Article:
North-Pole Current Affairs
China has launched its first fully-owned overseas satellite ground station near the North Pole enabling it to collect satellite data anywhere on the Earth at fastest speed in the world.
It is formally known as China Remote Sensing Satellite North Pole Ground Station. It is located about 200 kms north of the Arctic Circle in Sweden.
- The Artic ground station is built and run by Chinese Academy of Sciences. It will allow China to collect satellite data anywhere on Earth at speeds that were more than twice as fast as before.
- It will use best and most sensitive signal receiving devices ever built by China. It includes one with higher bandwidth, covering frequencies from 26.5 to 40 GHz. It has download speed of 6 Gigabits (billions of bits) per second, fastest in the world.
- It will also play an important role in China’s Gaofen project, a network of observation satellites orbiting Earth to provide global surveillance capabilities which is due to be completed in 2020.
Advantages of this facility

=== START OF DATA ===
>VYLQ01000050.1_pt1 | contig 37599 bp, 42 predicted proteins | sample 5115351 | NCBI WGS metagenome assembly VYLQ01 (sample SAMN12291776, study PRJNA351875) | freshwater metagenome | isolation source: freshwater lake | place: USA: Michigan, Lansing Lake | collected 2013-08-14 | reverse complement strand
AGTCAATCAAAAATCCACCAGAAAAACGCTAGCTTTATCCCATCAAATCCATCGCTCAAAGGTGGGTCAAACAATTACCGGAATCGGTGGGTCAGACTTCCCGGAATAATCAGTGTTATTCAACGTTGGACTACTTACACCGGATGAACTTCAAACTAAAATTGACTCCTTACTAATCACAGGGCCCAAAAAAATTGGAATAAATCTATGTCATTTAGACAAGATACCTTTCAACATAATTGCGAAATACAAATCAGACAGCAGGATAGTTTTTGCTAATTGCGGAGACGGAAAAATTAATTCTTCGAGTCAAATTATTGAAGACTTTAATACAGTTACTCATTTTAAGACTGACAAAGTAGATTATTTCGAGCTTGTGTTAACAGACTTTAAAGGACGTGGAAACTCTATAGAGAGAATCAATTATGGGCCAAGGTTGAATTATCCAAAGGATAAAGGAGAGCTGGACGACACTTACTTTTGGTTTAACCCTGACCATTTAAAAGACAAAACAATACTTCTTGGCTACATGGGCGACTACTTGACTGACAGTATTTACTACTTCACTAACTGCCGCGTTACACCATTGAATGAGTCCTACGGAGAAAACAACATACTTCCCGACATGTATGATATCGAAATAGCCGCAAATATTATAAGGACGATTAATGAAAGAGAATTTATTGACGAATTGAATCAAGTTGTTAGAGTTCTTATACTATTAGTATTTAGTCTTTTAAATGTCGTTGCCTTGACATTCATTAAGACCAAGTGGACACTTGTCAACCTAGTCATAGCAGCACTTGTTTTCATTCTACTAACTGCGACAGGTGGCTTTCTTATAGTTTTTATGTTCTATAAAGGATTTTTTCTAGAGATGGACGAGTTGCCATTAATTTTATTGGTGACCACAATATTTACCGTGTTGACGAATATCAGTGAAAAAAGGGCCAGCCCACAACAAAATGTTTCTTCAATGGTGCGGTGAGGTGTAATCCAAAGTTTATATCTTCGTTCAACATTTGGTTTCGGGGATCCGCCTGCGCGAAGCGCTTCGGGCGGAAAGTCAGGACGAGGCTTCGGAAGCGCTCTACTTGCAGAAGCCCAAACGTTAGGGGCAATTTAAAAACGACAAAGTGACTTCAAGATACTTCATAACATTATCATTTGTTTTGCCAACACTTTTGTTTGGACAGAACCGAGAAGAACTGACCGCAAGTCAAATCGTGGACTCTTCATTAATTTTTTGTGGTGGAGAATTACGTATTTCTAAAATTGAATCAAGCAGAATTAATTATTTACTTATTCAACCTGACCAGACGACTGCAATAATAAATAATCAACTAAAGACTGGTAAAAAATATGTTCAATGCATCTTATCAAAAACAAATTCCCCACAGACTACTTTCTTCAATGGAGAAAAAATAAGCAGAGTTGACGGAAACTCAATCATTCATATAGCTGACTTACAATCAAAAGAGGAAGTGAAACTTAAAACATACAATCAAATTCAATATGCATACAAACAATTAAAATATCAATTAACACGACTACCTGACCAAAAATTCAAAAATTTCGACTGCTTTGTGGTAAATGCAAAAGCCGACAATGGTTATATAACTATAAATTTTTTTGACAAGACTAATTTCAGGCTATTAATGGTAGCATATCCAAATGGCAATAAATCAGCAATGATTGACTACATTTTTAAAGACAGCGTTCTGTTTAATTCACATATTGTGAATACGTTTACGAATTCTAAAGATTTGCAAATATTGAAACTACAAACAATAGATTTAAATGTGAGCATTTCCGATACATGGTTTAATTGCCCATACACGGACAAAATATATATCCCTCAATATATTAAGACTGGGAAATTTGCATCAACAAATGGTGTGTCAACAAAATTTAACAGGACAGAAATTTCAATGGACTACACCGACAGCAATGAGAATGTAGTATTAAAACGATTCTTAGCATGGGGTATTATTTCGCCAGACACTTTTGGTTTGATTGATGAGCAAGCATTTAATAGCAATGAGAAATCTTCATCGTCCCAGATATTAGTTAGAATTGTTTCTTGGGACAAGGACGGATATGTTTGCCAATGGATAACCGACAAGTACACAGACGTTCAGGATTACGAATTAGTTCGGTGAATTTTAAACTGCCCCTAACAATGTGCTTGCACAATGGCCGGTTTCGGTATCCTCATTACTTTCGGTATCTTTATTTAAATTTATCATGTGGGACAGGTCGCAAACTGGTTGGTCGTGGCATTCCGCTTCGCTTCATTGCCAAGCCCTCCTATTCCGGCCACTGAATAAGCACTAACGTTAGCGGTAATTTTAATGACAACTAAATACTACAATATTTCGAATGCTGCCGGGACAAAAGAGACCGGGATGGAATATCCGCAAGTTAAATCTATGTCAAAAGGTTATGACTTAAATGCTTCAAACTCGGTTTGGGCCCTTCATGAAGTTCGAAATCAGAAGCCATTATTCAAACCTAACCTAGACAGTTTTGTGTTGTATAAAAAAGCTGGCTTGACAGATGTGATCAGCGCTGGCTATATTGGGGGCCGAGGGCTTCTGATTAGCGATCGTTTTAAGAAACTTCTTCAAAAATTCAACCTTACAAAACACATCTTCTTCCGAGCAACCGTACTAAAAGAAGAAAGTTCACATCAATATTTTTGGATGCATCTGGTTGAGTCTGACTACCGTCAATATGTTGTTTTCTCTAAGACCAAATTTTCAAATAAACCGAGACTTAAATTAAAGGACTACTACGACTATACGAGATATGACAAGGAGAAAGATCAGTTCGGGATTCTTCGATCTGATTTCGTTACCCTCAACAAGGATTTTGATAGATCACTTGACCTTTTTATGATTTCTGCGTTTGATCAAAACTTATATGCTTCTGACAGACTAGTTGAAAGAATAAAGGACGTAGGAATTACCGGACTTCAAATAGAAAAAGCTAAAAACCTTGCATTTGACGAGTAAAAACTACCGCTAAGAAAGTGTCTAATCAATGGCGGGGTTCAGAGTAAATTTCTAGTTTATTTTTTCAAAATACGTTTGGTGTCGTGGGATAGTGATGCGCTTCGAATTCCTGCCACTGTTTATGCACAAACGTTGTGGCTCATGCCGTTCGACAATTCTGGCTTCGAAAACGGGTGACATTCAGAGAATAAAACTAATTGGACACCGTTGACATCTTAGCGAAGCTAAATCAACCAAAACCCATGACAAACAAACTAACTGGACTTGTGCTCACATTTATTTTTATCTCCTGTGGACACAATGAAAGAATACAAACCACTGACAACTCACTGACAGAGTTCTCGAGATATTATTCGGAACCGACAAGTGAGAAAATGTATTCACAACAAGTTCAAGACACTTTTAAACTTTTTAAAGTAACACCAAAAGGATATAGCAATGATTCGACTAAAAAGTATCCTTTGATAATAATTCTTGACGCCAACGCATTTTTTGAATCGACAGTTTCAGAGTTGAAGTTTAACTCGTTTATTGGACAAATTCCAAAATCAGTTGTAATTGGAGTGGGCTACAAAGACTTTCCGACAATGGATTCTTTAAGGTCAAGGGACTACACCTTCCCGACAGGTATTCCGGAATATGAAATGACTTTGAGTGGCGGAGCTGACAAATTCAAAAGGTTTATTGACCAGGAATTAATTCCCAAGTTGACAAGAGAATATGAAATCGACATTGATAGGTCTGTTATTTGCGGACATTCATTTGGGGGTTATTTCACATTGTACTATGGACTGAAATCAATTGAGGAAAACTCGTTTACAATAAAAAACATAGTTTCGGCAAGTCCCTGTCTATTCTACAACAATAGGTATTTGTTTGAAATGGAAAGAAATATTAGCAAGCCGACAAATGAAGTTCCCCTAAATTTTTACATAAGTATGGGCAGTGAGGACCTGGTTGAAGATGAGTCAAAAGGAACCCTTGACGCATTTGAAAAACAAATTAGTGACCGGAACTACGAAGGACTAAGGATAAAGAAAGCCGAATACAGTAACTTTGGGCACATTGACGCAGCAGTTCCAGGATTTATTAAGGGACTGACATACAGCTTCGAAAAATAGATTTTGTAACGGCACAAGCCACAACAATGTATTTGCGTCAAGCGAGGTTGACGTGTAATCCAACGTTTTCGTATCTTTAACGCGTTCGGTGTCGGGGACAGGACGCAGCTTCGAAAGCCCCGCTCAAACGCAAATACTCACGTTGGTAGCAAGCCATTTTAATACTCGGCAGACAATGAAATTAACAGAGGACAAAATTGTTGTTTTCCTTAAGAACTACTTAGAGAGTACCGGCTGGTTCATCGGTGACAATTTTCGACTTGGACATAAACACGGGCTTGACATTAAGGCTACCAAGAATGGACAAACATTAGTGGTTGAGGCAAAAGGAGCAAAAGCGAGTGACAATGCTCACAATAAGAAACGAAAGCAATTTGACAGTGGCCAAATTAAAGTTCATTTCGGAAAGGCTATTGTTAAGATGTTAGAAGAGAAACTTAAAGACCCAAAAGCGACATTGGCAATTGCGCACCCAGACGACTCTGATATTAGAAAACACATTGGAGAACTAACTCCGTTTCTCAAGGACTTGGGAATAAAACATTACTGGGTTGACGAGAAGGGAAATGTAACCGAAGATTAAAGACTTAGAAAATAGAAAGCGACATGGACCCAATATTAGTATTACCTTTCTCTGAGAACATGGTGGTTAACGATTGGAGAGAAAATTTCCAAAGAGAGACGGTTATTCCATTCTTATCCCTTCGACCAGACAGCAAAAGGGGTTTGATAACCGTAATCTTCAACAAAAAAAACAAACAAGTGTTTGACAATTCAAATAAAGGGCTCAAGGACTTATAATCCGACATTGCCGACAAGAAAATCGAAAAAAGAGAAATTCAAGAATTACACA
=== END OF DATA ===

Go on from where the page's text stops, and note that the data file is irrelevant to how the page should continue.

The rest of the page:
- This facility in Sweden can download data from satellites orbiting Earth in less than 3.5 hours, compared to domestic ground stations located in other part of world which require 7 hours.
- The shorter time is because satellites orbiting North Pole are able to pass about 12 times each day around Earth while those satellites flying over China can orbit Earth only about 5 times each day.
Why this facility is important for China?
Previously, China had built ground satellite facilities in numerous foreign countries, mostly in Africa and South America, which all were joint ventures. But the fully owned overseas ground station in Sweden (in North Pole) will give China much greater freedom and security to operate its space projects, some of have military purposes.
Denmark has presented claim to United Nations over the area surrounding the North Pole. As per Denmark, this area is connected to the continental shelf of Greenland is their autonomous territory.
Greenland geographically forms part of North America rather than Europe. But it is largely self-governed, but it remains part of former colonial master Denmark, which controls foreign affairs and defence policy.
There is territorial dispute between Denmark, Canada and Russia over the energy rich Arctic territory. Canada and Russia have already asserted their own sovereignty over this region. In 2008, Denmark, along with Russia, Norway, Canada and the US said that the territorial dispute should be settled under the United Nations Convention on the Law of the Sea. In this regard UN panel was formed to settle the dispute.
After ratifying the convention, each country had 10 years to submit a claim to extend its continental shelf beyond 200 nautical miles from its borders. Earlier in 2013, Canada expressed formal interest to the panel.